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Physical Nature of a River Trip

Guests are sometimes surprised at how physical a river trip can be, but commonly say it was the best trip they’ve ever done. To help you prepare for your experience, here are some of the basic physical activities that are inherent to all of our Grand Canyon rafting trips.

Please remember, all guests must meet the minimum requirements outlined in the Essential Eligibility Criteria. There are many different trip types and factors that can make your experience more physically demanding. Keep in mind any factors such as medical and mental conditions, weight, age, lack of conditioning, dietary restrictions, addictions, allergies, and any other factors that might make your experience more difficult and/or dangerous to yourself or others. One of our primary goals is to run river trips as safely as possible. As this is a whitewater trip, you need to be able to be an active participant in your own rescue in case you end up in the river. It often surprises guests that most river trip injuries happen on land. Take your time, watch your step, ask for help if you need it, and don’t go beyond your limits. If you have any questions regarding physical ability please contact us.

River trips are awe-inspiring, fun, physical and a great way to challenge yourself. The thing to remember is, this is an adventure! The more you put into it, the more you’ll get out of it.

Want a fun way to get the most out of your trip? We teamed up with Jeff Schmelzle, a professional strength and conditioning specialist, to create an introductory-level program to help you get the most out of your trip. This simple program focuses on light exercise, balance, and stretching that you can do right at home.

Click here to download the Grand Canyon Rafting Fitness Program and get started today!

Note: The Preparation Program focuses on basic physical fitness for all of our trips. Guests on any trip that requires a hike in or out of the canyon or our Hiker’s Special trips need additional conditioning/training.

Many times each day, you’ll get on and off the rafts. This can be a challenging maneuver on both our motorized and oar-powered rafts. The rafts are roughly a 2-foot step up and can be slippery and moving; the ground will likely be uneven, sandy, and slippery. Once you’re on the raft, you’ll maneuver to your seat which could be over and around tubes, boxes, or other passengers.

The rafts will have straps in multiple locations to grip as you are going downriver. It’s important you find two handholds that will allow you to hold yourself in place and not be pitched one way or another. Pay attention to the guides’ instructions and keep your hand and feet out of pinch points on the rafts.

The beaches in Grand Canyon vary greatly. Many are sandy, some have steep banks you must ascend to get to the camping area, some are covered with slippery river rock. These beaches will be your home each evening so you can expect to be walking about them often.

We rely on you to participate in the duffel shuffle each morning and evening when we arrive at our camping area. The guides depend on the group’s assistance to load/unload all guests’ bags, sleeping gear, and equipment. Some items are very heavy, like five-gallon buckets of water and propane tanks. All of that work is worth it once you’re settled in and enjoying dinner!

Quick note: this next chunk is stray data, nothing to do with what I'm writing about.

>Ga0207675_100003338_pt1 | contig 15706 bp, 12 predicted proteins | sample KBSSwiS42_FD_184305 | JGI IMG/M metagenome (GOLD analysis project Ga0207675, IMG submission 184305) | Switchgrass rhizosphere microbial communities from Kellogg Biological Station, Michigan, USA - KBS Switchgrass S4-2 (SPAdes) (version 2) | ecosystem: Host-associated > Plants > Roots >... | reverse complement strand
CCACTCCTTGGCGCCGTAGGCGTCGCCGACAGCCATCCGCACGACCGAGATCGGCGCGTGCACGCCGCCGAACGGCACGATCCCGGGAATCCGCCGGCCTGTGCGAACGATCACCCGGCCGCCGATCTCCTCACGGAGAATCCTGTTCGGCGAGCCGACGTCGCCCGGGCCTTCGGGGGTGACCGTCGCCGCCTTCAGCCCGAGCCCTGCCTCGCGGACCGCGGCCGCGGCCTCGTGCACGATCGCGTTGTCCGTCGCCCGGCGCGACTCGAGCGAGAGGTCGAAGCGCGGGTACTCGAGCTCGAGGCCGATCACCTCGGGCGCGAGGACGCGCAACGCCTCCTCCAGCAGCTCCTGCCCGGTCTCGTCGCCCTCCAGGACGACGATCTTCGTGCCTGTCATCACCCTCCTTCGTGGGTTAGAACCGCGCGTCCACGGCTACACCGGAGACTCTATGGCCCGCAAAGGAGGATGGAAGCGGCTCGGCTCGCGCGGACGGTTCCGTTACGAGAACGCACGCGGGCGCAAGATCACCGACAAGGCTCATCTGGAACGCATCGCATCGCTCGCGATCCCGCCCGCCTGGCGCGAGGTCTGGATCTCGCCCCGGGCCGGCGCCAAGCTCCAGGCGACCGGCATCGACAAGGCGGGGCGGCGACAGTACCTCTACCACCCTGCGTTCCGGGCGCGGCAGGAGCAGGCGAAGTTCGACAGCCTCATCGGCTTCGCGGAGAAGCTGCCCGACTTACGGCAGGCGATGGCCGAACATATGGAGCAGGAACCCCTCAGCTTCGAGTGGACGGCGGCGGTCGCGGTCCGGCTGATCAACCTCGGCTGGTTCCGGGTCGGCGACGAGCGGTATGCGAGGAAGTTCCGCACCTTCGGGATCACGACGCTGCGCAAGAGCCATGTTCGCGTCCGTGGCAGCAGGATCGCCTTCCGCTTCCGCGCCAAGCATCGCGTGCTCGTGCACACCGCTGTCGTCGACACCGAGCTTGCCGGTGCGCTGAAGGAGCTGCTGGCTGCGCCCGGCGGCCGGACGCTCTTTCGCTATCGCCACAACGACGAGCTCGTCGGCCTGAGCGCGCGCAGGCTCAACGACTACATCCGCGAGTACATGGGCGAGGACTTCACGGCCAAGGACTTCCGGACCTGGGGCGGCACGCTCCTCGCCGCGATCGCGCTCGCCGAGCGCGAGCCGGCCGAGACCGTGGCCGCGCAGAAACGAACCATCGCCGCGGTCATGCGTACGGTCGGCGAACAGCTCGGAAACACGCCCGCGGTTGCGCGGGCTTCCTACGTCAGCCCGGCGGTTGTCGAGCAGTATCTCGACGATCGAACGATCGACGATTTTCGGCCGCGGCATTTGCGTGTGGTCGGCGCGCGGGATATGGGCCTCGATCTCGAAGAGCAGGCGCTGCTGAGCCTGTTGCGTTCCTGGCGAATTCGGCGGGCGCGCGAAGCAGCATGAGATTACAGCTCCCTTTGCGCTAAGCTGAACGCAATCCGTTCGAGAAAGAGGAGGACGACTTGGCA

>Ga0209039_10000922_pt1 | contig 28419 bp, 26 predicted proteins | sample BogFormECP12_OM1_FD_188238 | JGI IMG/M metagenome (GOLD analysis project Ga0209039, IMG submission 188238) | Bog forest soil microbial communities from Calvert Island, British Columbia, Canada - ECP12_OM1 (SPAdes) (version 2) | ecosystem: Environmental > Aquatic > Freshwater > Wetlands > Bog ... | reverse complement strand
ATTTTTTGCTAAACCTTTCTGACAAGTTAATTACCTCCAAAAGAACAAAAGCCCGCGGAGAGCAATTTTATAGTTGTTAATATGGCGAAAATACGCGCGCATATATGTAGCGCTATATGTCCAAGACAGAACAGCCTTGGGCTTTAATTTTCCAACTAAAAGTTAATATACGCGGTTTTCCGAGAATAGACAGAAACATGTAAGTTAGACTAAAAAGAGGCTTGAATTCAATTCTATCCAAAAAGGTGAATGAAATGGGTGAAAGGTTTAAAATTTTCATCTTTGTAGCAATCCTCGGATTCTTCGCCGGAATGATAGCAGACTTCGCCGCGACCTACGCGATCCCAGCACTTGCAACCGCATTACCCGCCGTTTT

After the rafts have been unloaded, your job is to find your bags and take them to your chosen sleeping area and set up your space. The guides will give an orientation on how to set up the camp gear and then it’s up to you.

During the day all urine must go directly into the river, there are no toilets. This can be a very challenging aspect of the trip for some. Some people choose to wade into the river and others choose to squat at the river’s edge where there is very limited privacy.

While in camp, the guides will set up a camp toilet. Even with the toilet set up, peeing into the river or in our provided pee buckets is still encouraged. The toilet is often set well away from camp. The route to the toilet will likely be uneven, sandy, rocky, or brushy. It is recommended to scout your route to the toilet in the daylight.

This is a wilderness adventure! The weather, outdoor environment, and remote setting can bring their own set of challenges. You can expect to be exposed to prolonged sun, heat, cold, wind, rain, cold water, thunderstorms, and other weather-induced events. The Arizona sun can be intense. People often find they need to wear more sunscreen, cover-up, drink more water and eat more food and snacks in the canyon than they would at home.

Every trip provides the opportunity for hiking in side canyons along the river. These side hikes are optional and a unique part of a river trip. Hikes vary in length and difficulty. Some hikes may require moves that may feel more like rock scrambling than hiking and others may be short walks up a streambed. The more you prepare physically, the more you’ll be able to explore while on your trip.

Please note that some of our trip types do have a required strenuous 8 mile hike in or out of the canyon. Physical preparation is the key to a successful hike on these partial canyon trips.

No question too small!

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